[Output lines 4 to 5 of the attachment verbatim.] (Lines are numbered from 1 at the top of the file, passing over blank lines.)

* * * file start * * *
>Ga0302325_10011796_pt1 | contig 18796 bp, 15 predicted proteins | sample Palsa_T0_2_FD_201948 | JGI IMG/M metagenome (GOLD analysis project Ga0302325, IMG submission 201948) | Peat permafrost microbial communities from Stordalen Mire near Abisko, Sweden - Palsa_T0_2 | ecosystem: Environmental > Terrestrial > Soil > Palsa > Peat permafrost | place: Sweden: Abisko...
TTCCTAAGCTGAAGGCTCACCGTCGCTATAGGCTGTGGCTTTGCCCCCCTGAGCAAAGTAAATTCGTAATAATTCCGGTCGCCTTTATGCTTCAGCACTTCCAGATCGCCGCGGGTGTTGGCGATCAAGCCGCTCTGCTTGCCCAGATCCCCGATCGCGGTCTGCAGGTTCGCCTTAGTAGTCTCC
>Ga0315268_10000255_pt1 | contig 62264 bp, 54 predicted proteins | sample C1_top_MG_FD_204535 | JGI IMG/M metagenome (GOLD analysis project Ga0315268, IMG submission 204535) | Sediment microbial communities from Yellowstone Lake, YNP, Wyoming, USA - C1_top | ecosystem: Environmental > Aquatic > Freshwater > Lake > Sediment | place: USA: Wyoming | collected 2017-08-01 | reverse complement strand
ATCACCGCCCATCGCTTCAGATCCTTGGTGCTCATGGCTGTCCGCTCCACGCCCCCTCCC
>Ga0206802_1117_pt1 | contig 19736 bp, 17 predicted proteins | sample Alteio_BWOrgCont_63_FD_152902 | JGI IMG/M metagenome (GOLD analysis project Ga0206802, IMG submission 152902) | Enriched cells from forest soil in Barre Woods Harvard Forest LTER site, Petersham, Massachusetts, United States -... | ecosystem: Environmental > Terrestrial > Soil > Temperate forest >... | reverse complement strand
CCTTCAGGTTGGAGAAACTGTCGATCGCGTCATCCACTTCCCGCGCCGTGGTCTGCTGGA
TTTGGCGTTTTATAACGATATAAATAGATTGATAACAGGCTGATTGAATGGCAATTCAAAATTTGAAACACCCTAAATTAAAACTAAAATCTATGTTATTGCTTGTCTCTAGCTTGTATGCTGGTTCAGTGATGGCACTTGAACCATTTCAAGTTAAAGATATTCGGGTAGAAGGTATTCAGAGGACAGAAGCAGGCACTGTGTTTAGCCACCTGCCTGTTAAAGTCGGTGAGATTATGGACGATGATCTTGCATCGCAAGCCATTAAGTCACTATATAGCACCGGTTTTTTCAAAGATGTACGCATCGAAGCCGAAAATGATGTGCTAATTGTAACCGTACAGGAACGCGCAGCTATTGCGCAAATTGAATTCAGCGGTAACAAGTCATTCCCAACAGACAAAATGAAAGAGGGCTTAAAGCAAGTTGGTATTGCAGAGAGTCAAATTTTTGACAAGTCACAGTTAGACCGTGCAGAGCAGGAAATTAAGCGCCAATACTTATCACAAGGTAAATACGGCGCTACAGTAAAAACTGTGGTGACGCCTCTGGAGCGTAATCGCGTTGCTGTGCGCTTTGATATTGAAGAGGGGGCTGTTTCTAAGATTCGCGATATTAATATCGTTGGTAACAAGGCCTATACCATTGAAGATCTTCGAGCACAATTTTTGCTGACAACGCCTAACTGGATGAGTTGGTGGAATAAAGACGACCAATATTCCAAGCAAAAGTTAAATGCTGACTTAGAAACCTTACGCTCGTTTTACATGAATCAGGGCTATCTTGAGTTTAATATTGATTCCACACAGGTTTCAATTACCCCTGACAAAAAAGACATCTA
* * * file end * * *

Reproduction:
ATCACCGCCCATCGCTTCAGATCCTTGGTGCTCATGGCTGTCCGCTCCACGCCCCCTCCC
>Ga0206802_1117_pt1 | contig 19736 bp, 17 predicted proteins | sample Alteio_BWOrgCont_63_FD_152902 | JGI IMG/M metagenome (GOLD analysis project Ga0206802, IMG submission 152902) | Enriched cells from forest soil in Barre Woods Harvard Forest LTER site, Petersham, Massachusetts, United States -... | ecosystem: Environmental > Terrestrial > Soil > Temperate forest >... | reverse complement strand